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Monday - April 26, 2010

From: Rolling Hills, CA
Region: California
Topic: Erosion Control
Title: Plants for erosion control in horse pasture
Answered by: Nan Hampton

QUESTION:

I have erosion on a slope, southwestern facing, minimal shade in Palos Verdes Peninsula, CA. The soil is rocky and clayish. The hillside is in the middle of a horse paddock and barn. What plants would prevent erosion and is not toxic to horses? Currently the horses are prevented from walking on the slope to minimize erosion but they can access the perimeter of the slope. Thank you for your response.

ANSWER:

First, let me recommend an article, Simple erosion control for a hillside or garden slope, from Las Pilitas Nursery, specializing in native plants in Escondido and Santa Margarita, California.  They even have some suggestions for plants that are good in clay soils.   Here are a few from that list and also some from our California-Southern Recommended list:

Artemisia californica (coastal sagebrush)

Baccharis pilularis (coyotebrush) and here is more information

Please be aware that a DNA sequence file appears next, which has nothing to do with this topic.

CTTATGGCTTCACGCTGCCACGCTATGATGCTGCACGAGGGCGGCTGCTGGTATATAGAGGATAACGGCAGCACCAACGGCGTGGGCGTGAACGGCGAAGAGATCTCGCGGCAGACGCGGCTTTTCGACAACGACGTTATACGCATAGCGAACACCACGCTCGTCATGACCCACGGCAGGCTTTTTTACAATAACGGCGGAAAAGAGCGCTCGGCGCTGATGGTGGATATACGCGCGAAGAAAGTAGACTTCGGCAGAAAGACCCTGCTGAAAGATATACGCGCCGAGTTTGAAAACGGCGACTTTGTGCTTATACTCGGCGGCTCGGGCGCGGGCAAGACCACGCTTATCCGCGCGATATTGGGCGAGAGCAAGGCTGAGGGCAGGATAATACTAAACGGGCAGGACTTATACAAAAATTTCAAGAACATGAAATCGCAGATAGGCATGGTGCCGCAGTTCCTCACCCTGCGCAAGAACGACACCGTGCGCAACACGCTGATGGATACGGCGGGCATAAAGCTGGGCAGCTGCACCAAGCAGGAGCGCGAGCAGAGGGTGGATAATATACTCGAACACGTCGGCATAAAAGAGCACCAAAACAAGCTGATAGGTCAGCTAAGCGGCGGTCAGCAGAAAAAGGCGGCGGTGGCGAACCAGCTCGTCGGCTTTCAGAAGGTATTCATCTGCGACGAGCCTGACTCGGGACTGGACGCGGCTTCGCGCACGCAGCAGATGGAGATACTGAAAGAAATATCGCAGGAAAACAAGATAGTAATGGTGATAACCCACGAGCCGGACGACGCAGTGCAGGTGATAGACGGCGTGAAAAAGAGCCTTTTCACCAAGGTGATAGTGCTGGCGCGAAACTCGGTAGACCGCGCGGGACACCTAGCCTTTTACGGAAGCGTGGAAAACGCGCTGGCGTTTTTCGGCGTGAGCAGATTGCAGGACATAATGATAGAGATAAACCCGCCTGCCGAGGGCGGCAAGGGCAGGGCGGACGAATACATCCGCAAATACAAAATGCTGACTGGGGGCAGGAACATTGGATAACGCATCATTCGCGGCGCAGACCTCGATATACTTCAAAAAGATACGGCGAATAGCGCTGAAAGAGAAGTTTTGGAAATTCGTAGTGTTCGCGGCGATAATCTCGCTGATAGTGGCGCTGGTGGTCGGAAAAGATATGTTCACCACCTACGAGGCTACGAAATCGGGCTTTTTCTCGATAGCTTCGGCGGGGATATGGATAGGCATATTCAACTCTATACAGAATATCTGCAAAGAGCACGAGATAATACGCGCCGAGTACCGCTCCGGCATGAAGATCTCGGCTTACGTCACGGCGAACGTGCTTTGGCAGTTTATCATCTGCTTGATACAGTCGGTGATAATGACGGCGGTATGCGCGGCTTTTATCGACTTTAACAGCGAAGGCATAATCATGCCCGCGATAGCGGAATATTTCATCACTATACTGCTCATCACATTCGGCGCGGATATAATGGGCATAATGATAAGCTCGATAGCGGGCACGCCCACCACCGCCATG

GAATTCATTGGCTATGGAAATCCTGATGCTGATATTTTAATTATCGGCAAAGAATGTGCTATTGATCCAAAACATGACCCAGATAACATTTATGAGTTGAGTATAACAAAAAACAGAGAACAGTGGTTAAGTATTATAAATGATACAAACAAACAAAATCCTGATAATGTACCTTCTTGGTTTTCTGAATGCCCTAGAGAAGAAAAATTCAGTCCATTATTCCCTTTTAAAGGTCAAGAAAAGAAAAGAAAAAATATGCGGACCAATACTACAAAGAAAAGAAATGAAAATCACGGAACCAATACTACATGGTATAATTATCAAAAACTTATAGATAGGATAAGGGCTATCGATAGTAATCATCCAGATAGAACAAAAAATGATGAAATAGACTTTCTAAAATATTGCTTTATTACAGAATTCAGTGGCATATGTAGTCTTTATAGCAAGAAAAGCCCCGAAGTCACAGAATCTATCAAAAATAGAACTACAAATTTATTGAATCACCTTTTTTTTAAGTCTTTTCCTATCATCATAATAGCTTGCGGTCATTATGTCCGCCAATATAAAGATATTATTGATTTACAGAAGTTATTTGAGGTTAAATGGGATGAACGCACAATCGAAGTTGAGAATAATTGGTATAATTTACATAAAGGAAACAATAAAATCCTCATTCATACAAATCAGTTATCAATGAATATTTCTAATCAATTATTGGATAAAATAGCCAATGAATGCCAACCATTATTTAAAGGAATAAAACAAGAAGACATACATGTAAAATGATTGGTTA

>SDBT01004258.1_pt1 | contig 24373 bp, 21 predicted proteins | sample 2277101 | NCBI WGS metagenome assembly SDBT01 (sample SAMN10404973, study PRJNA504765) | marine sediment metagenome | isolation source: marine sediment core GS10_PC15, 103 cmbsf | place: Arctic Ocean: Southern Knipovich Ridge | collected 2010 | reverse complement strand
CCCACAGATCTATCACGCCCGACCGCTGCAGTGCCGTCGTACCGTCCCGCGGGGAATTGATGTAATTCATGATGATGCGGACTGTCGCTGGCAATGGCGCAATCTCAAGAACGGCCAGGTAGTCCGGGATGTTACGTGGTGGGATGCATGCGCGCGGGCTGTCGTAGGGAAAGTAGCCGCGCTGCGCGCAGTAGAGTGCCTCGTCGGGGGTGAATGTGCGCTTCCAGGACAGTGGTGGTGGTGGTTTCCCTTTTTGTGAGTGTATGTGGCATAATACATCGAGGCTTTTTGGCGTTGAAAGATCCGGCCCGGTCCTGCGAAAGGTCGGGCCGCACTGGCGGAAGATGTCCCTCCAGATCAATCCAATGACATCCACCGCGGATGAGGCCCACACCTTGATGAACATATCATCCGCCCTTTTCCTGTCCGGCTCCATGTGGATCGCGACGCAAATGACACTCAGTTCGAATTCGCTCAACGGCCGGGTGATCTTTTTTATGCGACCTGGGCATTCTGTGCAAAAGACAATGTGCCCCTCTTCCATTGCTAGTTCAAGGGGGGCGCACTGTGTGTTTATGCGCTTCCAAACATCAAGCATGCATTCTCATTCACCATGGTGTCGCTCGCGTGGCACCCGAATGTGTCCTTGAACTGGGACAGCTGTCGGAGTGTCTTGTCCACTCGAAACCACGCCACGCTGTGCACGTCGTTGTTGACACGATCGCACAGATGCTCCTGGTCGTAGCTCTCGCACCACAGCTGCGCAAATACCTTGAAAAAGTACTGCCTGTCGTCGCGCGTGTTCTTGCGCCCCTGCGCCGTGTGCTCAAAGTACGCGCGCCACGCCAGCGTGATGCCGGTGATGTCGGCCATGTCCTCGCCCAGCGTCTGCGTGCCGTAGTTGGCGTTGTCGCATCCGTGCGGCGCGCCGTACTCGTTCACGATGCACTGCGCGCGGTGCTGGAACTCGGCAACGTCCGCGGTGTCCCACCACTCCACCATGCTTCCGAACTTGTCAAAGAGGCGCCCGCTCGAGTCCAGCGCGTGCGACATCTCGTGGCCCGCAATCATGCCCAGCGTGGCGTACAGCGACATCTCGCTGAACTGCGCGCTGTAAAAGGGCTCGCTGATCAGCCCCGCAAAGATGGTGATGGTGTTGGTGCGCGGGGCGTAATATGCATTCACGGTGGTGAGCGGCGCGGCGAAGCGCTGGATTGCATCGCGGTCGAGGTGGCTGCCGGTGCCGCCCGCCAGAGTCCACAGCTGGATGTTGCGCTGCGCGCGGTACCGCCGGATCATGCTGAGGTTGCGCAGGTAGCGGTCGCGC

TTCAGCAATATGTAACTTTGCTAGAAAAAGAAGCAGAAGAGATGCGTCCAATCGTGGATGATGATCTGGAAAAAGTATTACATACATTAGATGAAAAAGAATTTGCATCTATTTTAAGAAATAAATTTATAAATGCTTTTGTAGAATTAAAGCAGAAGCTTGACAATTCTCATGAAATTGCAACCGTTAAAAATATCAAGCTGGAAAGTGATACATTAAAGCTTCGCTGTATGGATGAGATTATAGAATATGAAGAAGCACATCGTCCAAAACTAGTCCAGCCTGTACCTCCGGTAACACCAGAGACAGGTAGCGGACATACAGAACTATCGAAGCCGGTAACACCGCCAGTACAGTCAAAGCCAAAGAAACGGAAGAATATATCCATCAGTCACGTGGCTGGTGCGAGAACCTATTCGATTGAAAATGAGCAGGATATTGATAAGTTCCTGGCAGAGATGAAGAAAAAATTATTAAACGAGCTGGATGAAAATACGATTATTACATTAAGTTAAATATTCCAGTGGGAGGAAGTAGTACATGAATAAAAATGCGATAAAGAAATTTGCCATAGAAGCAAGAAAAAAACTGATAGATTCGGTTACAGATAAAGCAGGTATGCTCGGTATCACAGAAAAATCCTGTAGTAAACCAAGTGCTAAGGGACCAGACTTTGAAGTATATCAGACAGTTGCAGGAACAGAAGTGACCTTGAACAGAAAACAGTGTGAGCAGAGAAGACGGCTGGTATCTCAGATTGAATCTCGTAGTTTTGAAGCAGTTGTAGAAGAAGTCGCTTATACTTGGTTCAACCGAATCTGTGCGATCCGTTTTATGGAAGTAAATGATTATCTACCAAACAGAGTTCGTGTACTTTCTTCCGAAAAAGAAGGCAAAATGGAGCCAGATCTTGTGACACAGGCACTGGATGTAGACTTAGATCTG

Ceanothus leucodermis (chaparral whitethorn)

Salvia sonomensis (creeping sage)

Eriogonum fasciculatum (Eastern Mojave buckwheat)

Diplacus longiflorus (southern bush monkeyflower)

None of the plants listed above appeared in any of the following toxic plant lists:

1. Toxic and Non-Toxic Plant List - Horses from the ASPCA

2. List of poisonous plants from California Poison Control System

3. Pennsylvania Poisonous Plants database

4. Plants Poisonous to Livestock from Cornell University

5. Poisonous Plants—a primer to keep your horse safe from Raspberry Ridge Farms.

You might like to check for more plants suitable for your slope in our California-Southern Recommended list.  You can use the links above to check the plants for toxicity to your horses.

Here are photos from our Image Gallery of the above plants:


Artemisia californica

Baccharis pilularis

Ceanothus leucodermis

Salvia sonomensis

Eriogonum fasciculatum

Diplacus longiflorus


 

 

 

 

 

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